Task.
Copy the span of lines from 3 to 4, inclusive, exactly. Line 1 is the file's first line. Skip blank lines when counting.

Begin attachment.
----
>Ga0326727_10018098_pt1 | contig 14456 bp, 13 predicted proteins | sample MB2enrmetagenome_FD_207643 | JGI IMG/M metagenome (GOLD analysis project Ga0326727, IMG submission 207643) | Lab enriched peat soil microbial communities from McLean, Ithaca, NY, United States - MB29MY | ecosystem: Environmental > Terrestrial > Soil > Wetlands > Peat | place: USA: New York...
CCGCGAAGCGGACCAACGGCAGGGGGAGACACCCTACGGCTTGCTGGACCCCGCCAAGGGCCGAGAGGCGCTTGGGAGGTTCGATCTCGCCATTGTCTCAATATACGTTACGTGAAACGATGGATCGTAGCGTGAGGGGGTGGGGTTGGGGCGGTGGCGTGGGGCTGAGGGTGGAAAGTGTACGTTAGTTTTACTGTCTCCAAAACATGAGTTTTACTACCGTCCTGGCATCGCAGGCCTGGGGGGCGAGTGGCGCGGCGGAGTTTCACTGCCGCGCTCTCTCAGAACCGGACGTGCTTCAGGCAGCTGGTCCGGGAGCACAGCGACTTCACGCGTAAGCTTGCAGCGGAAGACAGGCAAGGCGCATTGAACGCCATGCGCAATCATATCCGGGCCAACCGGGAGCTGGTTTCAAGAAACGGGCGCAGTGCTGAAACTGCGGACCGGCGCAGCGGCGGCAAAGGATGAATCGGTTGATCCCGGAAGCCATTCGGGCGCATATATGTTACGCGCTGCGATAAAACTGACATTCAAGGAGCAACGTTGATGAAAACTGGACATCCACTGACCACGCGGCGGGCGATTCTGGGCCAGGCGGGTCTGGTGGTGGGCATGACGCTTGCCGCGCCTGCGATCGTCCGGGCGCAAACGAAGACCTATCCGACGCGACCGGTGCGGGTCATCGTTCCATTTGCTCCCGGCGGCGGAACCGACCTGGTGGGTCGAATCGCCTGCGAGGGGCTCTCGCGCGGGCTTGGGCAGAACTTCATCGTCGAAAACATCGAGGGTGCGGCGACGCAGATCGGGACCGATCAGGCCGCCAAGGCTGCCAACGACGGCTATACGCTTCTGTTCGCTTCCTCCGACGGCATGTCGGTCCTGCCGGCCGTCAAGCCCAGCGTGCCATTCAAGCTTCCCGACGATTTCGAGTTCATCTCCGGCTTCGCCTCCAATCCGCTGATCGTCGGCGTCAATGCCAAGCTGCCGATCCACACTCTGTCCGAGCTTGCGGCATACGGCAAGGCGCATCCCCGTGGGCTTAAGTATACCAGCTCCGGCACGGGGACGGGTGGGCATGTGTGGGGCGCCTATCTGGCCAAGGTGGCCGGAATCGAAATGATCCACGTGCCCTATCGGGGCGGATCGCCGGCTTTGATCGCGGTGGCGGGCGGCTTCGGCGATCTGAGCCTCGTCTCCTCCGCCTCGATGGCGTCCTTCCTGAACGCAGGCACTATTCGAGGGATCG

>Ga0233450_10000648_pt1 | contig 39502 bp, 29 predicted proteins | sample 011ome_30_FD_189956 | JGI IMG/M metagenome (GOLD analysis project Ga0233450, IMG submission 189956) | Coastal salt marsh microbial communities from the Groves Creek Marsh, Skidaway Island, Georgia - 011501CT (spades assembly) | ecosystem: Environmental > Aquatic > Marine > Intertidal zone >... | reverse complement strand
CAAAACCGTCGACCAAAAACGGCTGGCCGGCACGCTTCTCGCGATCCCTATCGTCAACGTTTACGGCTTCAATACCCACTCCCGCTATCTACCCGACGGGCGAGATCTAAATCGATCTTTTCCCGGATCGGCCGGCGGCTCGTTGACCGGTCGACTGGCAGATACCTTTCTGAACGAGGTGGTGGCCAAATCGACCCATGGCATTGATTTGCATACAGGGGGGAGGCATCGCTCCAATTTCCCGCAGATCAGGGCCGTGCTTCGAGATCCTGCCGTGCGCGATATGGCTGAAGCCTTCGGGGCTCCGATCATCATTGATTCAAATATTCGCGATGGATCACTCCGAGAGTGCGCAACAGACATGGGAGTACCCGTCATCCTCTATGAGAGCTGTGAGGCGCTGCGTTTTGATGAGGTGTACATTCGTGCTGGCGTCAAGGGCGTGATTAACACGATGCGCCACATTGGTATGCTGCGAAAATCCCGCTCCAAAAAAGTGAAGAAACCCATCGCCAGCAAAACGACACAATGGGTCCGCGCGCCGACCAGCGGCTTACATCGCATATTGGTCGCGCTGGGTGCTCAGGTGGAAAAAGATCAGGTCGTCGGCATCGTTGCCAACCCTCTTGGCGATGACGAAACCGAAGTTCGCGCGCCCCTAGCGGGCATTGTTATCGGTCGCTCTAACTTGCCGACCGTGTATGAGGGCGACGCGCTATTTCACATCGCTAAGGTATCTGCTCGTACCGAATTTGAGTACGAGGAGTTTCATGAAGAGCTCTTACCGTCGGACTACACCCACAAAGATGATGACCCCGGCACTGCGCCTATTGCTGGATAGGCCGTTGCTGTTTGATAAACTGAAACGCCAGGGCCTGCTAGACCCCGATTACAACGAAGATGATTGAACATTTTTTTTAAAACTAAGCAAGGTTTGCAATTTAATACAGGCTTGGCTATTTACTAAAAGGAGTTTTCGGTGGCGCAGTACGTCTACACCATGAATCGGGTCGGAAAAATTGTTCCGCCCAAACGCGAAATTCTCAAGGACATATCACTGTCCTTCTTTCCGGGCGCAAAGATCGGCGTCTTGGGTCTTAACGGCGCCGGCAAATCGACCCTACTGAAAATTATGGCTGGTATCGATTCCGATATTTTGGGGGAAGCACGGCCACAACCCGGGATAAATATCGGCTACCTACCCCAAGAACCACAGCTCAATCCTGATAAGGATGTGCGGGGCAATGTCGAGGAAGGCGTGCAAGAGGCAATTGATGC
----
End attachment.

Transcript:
>Ga0233450_10000648_pt1 | contig 39502 bp, 29 predicted proteins | sample 011ome_30_FD_189956 | JGI IMG/M metagenome (GOLD analysis project Ga0233450, IMG submission 189956) | Coastal salt marsh microbial communities from the Groves Creek Marsh, Skidaway Island, Georgia - 011501CT (spades assembly) | ecosystem: Environmental > Aquatic > Marine > Intertidal zone >... | reverse complement strand
CAAAACCGTCGACCAAAAACGGCTGGCCGGCACGCTTCTCGCGATCCCTATCGTCAACGTTTACGGCTTCAATACCCACTCCCGCTATCTACCCGACGGGCGAGATCTAAATCGATCTTTTCCCGGATCGGCCGGCGGCTCGTTGACCGGTCGACTGGCAGATACCTTTCTGAACGAGGTGGTGGCCAAATCGACCCATGGCATTGATTTGCATACAGGGGGGAGGCATCGCTCCAATTTCCCGCAGATCAGGGCCGTGCTTCGAGATCCTGCCGTGCGCGATATGGCTGAAGCCTTCGGGGCTCCGATCATCATTGATTCAAATATTCGCGATGGATCACTCCGAGAGTGCGCAACAGACATGGGAGTACCCGTCATCCTCTATGAGAGCTGTGAGGCGCTGCGTTTTGATGAGGTGTACATTCGTGCTGGCGTCAAGGGCGTGATTAACACGATGCGCCACATTGGTATGCTGCGAAAATCCCGCTCCAAAAAAGTGAAGAAACCCATCGCCAGCAAAACGACACAATGGGTCCGCGCGCCGACCAGCGGCTTACATCGCATATTGGTCGCGCTGGGTGCTCAGGTGGAAAAAGATCAGGTCGTCGGCATCGTTGCCAACCCTCTTGGCGATGACGAAACCGAAGTTCGCGCGCCCCTAGCGGGCATTGTTATCGGTCGCTCTAACTTGCCGACCGTGTATGAGGGCGACGCGCTATTTCACATCGCTAAGGTATCTGCTCGTACCGAATTTGAGTACGAGGAGTTTCATGAAGAGCTCTTACCGTCGGACTACACCCACAAAGATGATGACCCCGGCACTGCGCCTATTGCTGGATAGGCCGTTGCTGTTTGATAAACTGAAACGCCAGGGCCTGCTAGACCCCGATTACAACGAAGATGATTGAACATTTTTTTTAAAACTAAGCAAGGTTTGCAATTTAATACAGGCTTGGCTATTTACTAAAAGGAGTTTTCGGTGGCGCAGTACGTCTACACCATGAATCGGGTCGGAAAAATTGTTCCGCCCAAACGCGAAATTCTCAAGGACATATCACTGTCCTTCTTTCCGGGCGCAAAGATCGGCGTCTTGGGTCTTAACGGCGCCGGCAAATCGACCCTACTGAAAATTATGGCTGGTATCGATTCCGATATTTTGGGGGAAGCACGGCCACAACCCGGGATAAATATCGGCTACCTACCCCAAGAACCACAGCTCAATCCTGATAAGGATGTGCGGGGCAATGTCGAGGAAGGCGTGCAAGAGGCAATTGATGC